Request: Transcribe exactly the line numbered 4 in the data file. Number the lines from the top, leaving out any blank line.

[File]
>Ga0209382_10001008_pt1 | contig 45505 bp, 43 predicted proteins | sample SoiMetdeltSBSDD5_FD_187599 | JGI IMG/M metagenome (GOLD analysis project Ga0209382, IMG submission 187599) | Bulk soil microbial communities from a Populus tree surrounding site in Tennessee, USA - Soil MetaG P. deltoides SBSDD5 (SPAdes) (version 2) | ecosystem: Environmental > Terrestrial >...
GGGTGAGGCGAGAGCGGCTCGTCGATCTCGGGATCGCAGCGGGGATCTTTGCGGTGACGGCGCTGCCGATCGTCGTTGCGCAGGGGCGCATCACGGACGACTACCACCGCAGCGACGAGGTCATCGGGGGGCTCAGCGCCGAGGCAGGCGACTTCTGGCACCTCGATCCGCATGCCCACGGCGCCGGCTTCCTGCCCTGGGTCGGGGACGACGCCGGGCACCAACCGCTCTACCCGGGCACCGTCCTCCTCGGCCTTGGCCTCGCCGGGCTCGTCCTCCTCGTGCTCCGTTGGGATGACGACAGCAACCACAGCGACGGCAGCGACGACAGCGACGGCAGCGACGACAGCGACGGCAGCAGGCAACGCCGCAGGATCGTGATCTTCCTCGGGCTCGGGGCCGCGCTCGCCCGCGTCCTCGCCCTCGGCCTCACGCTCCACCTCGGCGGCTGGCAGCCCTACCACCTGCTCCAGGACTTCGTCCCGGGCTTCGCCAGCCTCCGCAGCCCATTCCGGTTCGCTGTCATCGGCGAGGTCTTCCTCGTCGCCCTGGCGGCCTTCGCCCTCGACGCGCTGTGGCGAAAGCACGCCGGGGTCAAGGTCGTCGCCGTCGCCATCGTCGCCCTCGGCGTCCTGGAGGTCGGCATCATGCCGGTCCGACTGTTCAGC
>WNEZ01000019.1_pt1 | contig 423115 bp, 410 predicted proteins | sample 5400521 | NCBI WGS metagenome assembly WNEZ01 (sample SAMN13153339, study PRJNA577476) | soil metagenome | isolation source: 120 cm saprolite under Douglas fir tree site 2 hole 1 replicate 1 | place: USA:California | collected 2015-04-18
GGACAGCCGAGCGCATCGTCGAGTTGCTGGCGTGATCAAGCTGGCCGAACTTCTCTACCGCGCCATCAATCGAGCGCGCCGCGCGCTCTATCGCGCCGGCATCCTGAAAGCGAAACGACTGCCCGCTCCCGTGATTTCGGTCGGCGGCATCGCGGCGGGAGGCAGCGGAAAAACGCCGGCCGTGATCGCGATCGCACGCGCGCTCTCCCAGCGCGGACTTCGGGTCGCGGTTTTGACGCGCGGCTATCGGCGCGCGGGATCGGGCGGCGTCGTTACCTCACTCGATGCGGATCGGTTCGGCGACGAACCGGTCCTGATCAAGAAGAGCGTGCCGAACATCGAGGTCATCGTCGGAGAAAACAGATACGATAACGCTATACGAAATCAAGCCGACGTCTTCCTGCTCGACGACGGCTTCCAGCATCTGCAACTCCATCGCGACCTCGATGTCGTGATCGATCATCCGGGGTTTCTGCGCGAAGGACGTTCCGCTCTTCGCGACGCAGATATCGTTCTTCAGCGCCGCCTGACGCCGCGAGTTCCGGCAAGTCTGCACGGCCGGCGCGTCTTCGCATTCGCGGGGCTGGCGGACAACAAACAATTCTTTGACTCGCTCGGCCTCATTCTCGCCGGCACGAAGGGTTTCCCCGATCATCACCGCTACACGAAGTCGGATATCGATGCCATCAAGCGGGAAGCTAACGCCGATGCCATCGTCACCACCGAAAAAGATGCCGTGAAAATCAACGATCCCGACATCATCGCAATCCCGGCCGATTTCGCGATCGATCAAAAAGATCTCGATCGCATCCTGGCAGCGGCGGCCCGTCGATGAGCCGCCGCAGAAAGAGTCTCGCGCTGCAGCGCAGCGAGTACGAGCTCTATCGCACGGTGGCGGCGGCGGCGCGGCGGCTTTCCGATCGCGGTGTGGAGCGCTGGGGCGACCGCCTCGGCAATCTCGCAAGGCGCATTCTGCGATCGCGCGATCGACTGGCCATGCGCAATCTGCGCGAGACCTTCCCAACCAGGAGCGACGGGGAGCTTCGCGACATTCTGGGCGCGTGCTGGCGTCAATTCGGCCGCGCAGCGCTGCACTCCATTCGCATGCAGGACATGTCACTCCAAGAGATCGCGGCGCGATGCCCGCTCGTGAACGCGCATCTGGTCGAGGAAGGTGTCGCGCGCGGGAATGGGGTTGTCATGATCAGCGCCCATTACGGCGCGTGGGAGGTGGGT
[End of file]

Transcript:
GGACAGCCGAGCGCATCGTCGAGTTGCTGGCGTGATCAAGCTGGCCGAACTTCTCTACCGCGCCATCAATCGAGCGCGCCGCGCGCTCTATCGCGCCGGCATCCTGAAAGCGAAACGACTGCCCGCTCCCGTGATTTCGGTCGGCGGCATCGCGGCGGGAGGCAGCGGAAAAACGCCGGCCGTGATCGCGATCGCACGCGCGCTCTCCCAGCGCGGACTTCGGGTCGCGGTTTTGACGCGCGGCTATCGGCGCGCGGGATCGGGCGGCGTCGTTACCTCACTCGATGCGGATCGGTTCGGCGACGAACCGGTCCTGATCAAGAAGAGCGTGCCGAACATCGAGGTCATCGTCGGAGAAAACAGATACGATAACGCTATACGAAATCAAGCCGACGTCTTCCTGCTCGACGACGGCTTCCAGCATCTGCAACTCCATCGCGACCTCGATGTCGTGATCGATCATCCGGGGTTTCTGCGCGAAGGACGTTCCGCTCTTCGCGACGCAGATATCGTTCTTCAGCGCCGCCTGACGCCGCGAGTTCCGGCAAGTCTGCACGGCCGGCGCGTCTTCGCATTCGCGGGGCTGGCGGACAACAAACAATTCTTTGACTCGCTCGGCCTCATTCTCGCCGGCACGAAGGGTTTCCCCGATCATCACCGCTACACGAAGTCGGATATCGATGCCATCAAGCGGGAAGCTAACGCCGATGCCATCGTCACCACCGAAAAAGATGCCGTGAAAATCAACGATCCCGACATCATCGCAATCCCGGCCGATTTCGCGATCGATCAAAAAGATCTCGATCGCATCCTGGCAGCGGCGGCCCGTCGATGAGCCGCCGCAGAAAGAGTCTCGCGCTGCAGCGCAGCGAGTACGAGCTCTATCGCACGGTGGCGGCGGCGGCGCGGCGGCTTTCCGATCGCGGTGTGGAGCGCTGGGGCGACCGCCTCGGCAATCTCGCAAGGCGCATTCTGCGATCGCGCGATCGACTGGCCATGCGCAATCTGCGCGAGACCTTCCCAACCAGGAGCGACGGGGAGCTTCGCGACATTCTGGGCGCGTGCTGGCGTCAATTCGGCCGCGCAGCGCTGCACTCCATTCGCATGCAGGACATGTCACTCCAAGAGATCGCGGCGCGATGCCCGCTCGTGAACGCGCATCTGGTCGAGGAAGGTGTCGCGCGCGGGAATGGGGTTGTCATGATCAGCGCCCATTACGGCGCGTGGGAGGTGGGT